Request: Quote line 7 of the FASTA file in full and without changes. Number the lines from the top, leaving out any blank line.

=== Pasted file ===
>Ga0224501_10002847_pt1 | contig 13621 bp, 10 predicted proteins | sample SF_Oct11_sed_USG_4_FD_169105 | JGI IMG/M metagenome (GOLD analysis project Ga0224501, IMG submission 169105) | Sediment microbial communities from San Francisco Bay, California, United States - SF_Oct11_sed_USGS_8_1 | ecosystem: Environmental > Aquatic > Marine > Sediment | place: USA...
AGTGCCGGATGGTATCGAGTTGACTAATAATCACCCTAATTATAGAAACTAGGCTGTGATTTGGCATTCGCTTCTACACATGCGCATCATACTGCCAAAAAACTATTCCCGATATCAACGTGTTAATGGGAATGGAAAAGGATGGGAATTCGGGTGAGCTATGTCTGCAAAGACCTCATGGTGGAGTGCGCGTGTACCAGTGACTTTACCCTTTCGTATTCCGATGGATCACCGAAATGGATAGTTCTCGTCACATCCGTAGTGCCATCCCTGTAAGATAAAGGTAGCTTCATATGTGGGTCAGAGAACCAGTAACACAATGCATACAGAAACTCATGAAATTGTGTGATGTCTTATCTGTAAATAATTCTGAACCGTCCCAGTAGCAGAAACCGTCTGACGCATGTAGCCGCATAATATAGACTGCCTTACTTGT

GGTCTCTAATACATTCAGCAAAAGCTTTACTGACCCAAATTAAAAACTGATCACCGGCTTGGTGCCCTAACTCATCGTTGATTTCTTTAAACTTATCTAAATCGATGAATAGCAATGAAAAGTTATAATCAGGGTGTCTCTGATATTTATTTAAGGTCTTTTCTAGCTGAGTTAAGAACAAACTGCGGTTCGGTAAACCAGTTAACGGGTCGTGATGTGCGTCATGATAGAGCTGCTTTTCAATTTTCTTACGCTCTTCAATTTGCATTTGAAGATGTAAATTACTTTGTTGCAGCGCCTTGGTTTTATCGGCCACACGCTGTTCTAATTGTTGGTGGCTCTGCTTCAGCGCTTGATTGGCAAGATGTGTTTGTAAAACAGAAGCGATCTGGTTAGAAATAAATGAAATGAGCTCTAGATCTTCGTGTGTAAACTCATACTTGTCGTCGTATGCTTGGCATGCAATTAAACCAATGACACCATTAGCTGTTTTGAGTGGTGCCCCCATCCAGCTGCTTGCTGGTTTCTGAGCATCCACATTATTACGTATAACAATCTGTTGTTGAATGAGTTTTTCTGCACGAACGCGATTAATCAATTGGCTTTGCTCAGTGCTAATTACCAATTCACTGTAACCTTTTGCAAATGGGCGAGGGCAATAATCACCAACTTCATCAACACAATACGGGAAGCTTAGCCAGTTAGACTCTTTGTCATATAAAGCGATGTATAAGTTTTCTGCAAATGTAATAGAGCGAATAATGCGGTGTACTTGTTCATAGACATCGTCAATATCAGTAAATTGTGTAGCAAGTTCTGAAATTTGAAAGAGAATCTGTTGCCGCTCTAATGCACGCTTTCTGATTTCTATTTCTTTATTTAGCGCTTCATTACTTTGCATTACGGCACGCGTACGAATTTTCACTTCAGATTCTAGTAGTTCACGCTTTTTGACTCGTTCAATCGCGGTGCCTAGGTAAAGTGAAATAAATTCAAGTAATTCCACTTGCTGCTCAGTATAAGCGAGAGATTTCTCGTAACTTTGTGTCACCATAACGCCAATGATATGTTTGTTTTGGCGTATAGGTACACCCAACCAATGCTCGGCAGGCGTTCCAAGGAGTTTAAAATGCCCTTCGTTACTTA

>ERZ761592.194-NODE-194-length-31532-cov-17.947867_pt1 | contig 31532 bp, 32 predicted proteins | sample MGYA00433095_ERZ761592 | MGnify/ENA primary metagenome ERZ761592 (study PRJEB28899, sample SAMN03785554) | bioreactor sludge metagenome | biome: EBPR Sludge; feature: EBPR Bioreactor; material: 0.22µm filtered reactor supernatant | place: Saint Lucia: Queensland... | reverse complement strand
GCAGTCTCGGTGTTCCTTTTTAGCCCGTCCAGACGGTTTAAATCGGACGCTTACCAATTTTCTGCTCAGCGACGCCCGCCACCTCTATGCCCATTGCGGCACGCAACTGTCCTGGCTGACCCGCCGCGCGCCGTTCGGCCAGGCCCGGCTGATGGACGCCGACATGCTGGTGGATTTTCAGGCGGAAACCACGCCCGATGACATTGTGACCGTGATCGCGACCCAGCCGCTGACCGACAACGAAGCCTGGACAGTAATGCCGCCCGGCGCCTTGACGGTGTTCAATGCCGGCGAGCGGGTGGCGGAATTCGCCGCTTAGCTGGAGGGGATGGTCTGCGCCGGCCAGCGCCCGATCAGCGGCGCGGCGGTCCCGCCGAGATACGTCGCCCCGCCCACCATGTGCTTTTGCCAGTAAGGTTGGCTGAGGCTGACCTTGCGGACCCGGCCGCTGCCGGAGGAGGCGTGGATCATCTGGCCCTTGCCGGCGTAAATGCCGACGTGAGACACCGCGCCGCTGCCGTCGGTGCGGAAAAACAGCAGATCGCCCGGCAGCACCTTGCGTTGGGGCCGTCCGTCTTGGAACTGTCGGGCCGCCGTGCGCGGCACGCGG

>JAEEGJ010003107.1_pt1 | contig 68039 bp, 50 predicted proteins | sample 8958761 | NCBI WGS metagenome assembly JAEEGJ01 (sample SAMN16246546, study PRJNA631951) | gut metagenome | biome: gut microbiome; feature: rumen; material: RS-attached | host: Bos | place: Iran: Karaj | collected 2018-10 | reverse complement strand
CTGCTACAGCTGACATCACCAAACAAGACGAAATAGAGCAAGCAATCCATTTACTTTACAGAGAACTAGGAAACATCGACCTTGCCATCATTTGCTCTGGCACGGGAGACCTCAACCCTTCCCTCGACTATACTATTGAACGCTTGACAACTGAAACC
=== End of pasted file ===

CTGCTACAGCTGACATCACCAAACAAGACGAAATAGAGCAAGCAATCCATTTACTTTACAGAGAACTAGGAAACATCGACCTTGCCATCATTTGCTCTGGCACGGGAGACCTCAACCCTTCCCTCGACTATACTATTGAACGCTTGACAACTGAAACC